“Narrative” and “Framing” have always struck me as intelligence-insulting bullshit. The use of euphemism is a flashing light on the road to Error. First off, al-Qaeda fucked itself terminally by — as Adam notes — the thousands of Muslims it kills without pity, mercy or explanation. It was probably fucked from the start: it wants to create a Caliphate that stretches from Spain to Indonesia. I can cite about five different Doctor Doom storylines that are more plausible outcomes for world domination. (One of them involves the Negative Zone.)
But anyway. The U.S. approach to al-Qaeda’s “narrative” should be to point and laugh. I’m serious. Ridicule is a powerful tool, particularly when aimed at conspiracy theorists. I believe in taking al-Qaeda’s capabilities and its plans seriously and its lunacy about the way the world works not even remotely seriously. The only significant aspect of that sort of crap is the fact that among some people it has social currency. That needs to be confronted.
I don't think that "narrative" and "framing" are euphemisms, any more than "negative externalities" is a euphemism for "bad consequences of your choices that you don't have to bear the cost of but others do." I suppose one could to take the position that all social science terms are, to some extent, euphemistic, but I don't really see the point in insisting that everyone write these things out in long hand.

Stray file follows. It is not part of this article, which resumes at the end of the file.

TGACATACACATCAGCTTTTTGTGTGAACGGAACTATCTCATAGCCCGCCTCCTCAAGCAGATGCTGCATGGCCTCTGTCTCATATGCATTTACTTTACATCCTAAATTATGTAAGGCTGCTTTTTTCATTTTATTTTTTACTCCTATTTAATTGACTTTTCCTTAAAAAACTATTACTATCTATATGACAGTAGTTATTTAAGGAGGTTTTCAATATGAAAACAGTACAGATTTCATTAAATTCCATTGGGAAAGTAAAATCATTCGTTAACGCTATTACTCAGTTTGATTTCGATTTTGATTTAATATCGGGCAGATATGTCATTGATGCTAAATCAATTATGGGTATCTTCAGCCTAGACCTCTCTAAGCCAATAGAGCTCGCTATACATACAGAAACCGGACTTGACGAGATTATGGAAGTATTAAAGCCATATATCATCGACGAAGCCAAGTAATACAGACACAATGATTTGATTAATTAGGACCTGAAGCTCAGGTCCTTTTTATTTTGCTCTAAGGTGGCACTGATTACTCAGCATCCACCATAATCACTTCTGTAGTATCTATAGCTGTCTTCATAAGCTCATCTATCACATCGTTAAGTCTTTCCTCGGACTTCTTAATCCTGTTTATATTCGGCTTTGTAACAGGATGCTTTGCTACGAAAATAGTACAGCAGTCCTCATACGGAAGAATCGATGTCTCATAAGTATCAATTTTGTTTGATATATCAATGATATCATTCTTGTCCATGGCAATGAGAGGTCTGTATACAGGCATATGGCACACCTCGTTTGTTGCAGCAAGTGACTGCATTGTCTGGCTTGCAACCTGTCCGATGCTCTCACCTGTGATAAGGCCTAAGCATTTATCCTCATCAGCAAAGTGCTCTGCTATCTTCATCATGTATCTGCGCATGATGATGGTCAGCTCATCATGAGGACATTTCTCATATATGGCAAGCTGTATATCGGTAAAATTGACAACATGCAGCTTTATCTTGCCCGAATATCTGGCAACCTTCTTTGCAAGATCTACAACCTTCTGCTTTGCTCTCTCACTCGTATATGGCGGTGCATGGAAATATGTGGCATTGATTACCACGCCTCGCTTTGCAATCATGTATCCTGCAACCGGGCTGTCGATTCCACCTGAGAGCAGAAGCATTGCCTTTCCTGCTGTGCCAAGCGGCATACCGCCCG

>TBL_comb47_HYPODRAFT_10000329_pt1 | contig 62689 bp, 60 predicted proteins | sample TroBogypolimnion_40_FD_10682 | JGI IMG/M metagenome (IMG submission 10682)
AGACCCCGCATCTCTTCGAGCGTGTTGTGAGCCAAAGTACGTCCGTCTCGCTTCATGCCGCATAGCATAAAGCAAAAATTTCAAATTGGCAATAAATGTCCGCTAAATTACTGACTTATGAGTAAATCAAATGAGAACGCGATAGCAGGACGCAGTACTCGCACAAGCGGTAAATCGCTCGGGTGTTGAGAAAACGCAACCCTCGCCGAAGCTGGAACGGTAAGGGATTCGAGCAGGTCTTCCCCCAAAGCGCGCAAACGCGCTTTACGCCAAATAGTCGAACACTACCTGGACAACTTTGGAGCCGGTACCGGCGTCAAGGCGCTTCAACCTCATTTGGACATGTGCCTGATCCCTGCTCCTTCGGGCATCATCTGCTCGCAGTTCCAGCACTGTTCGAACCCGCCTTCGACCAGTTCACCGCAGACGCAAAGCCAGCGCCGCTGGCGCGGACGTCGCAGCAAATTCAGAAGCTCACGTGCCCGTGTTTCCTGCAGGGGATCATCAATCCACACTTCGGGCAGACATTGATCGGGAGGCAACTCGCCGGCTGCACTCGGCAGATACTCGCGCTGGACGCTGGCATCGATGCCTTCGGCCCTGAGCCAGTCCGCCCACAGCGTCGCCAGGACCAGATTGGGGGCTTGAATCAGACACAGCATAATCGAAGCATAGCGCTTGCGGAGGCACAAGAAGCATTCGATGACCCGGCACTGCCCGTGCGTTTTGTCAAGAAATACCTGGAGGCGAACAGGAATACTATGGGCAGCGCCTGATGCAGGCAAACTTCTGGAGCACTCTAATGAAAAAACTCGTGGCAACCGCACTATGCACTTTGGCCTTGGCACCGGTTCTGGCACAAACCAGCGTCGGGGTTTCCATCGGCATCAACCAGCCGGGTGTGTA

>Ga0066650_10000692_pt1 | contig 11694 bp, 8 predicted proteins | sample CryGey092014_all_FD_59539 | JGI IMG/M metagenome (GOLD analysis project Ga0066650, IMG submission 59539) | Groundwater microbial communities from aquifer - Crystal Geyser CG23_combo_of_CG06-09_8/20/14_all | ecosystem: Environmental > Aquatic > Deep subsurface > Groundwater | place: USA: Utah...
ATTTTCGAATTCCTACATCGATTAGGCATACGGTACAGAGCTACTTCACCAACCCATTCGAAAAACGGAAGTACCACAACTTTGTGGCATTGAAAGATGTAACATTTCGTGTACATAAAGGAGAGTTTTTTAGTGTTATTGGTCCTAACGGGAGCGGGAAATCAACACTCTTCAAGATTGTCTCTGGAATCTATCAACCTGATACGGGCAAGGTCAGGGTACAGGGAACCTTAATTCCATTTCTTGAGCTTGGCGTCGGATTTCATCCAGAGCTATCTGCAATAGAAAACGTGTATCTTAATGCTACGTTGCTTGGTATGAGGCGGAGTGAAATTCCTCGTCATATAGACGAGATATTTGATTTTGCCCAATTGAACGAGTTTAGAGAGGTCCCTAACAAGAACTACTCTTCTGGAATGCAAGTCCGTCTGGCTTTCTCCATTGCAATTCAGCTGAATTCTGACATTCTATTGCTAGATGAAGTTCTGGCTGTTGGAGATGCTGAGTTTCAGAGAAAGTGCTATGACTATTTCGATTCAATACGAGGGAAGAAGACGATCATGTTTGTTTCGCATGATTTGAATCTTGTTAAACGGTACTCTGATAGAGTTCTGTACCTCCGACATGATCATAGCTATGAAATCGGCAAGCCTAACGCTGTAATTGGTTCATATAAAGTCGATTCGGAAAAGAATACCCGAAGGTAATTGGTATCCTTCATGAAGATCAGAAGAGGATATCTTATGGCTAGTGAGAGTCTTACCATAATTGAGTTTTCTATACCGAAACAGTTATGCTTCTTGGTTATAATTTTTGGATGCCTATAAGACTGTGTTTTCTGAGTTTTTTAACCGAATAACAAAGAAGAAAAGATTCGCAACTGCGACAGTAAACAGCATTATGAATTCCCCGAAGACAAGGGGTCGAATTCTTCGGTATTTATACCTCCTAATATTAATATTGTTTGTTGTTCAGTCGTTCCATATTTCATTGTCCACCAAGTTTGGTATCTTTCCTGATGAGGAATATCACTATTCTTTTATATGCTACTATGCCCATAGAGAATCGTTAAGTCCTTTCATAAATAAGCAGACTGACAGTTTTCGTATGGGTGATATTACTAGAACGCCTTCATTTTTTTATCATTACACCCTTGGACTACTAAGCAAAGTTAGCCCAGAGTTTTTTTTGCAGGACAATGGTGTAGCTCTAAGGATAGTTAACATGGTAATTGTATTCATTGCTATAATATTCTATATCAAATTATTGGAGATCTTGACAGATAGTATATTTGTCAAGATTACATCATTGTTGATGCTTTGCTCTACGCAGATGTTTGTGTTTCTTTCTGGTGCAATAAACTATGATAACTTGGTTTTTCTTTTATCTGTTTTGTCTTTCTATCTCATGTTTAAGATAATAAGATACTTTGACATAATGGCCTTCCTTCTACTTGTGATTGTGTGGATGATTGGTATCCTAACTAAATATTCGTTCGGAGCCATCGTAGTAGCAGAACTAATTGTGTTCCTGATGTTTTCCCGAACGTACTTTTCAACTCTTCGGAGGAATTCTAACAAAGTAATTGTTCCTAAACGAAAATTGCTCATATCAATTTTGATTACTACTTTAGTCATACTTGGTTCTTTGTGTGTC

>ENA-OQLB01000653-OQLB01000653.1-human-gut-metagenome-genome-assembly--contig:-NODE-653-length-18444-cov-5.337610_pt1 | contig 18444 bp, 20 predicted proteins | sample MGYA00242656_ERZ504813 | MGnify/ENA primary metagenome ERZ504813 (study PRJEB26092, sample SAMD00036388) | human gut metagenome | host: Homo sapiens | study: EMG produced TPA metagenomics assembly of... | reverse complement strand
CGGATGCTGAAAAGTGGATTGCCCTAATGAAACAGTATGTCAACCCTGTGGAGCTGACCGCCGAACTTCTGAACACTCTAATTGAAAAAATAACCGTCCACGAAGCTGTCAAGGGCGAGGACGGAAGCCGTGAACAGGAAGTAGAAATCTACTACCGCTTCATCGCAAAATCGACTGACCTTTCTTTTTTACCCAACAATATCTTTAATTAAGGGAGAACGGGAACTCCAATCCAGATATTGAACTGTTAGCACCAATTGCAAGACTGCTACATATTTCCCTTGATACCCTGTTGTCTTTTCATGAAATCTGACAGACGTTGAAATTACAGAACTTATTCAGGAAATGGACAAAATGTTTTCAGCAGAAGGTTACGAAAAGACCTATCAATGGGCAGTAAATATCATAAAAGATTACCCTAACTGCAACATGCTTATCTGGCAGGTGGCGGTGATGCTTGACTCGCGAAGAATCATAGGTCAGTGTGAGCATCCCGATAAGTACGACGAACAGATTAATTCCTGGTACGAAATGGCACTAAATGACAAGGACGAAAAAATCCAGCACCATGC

The second graf I totally agree with. But here Spencer basically acknowledges that Al Qaeda's narrative needs to be confronted, through mockery or otherwise. So I'm not sure what the original disagreement is. If it's just a recognition that we shouldn't put as much effort in combating Al Qaeda's narrative as we should in just making sure we don't do things that strengthen it, while leaving space for them to screw themselves, then fine, but that still requires a recognition that narratives matter.
Related, some comments on the state of Al Qaeda's narrative from Steve Coll in his recent testimony before the House Armed Services Committee.
UPDATE: Spencer responds:
Matt Duss defends “narrative” as a useful concept and I don’t really know why. Maybe there’s something I’m missing here, but I really do think actions speak louder than framing.
I don't disagree, but I do think that what speaks even louder than actions are actions placed within an effective narrative frame. We all agree that not kidnapping and torturing Muslims while trying to communicate that we are not at war with all Muslims is far better than kidnapping and torturing Muslims while trying to communicate that we are not at war with all Muslims. But even when we've stopped kidnapping and torturing Muslims, it's still important to try to communicate that we are not at war with all Muslims, because extremists are sure as hell still trying to communicate to all Muslims that we are.